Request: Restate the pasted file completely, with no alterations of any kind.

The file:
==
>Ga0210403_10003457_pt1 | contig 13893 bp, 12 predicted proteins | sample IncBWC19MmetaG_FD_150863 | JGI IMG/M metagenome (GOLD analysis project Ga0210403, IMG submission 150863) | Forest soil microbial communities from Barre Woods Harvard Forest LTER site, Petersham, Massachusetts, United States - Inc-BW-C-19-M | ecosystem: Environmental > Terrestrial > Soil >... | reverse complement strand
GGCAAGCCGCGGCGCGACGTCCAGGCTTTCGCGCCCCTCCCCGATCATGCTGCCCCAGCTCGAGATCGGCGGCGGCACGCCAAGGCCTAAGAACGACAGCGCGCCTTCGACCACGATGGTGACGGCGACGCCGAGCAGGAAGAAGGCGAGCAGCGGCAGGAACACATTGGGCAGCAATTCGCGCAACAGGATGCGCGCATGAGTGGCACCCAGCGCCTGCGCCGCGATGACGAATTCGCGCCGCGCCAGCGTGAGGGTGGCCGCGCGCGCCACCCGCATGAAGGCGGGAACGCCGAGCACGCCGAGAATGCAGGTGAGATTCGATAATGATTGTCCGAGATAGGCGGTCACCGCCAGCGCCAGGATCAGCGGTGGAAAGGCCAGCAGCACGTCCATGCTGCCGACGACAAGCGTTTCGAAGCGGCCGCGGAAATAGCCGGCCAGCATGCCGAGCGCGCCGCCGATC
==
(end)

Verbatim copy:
>Ga0210403_10003457_pt1 | contig 13893 bp, 12 predicted proteins | sample IncBWC19MmetaG_FD_150863 | JGI IMG/M metagenome (GOLD analysis project Ga0210403, IMG submission 150863) | Forest soil microbial communities from Barre Woods Harvard Forest LTER site, Petersham, Massachusetts, United States - Inc-BW-C-19-M | ecosystem: Environmental > Terrestrial > Soil >... | reverse complement strand
GGCAAGCCGCGGCGCGACGTCCAGGCTTTCGCGCCCCTCCCCGATCATGCTGCCCCAGCTCGAGATCGGCGGCGGCACGCCAAGGCCTAAGAACGACAGCGCGCCTTCGACCACGATGGTGACGGCGACGCCGAGCAGGAAGAAGGCGAGCAGCGGCAGGAACACATTGGGCAGCAATTCGCGCAACAGGATGCGCGCATGAGTGGCACCCAGCGCCTGCGCCGCGATGACGAATTCGCGCCGCGCCAGCGTGAGGGTGGCCGCGCGCGCCACCCGCATGAAGGCGGGAACGCCGAGCACGCCGAGAATGCAGGTGAGATTCGATAATGATTGTCCGAGATAGGCGGTCACCGCCAGCGCCAGGATCAGCGGTGGAAAGGCCAGCAGCACGTCCATGCTGCCGACGACAAGCGTTTCGAAGCGGCCGCGGAAATAGCCGGCCAGCATGCCGAGCGCGCCGCCGATC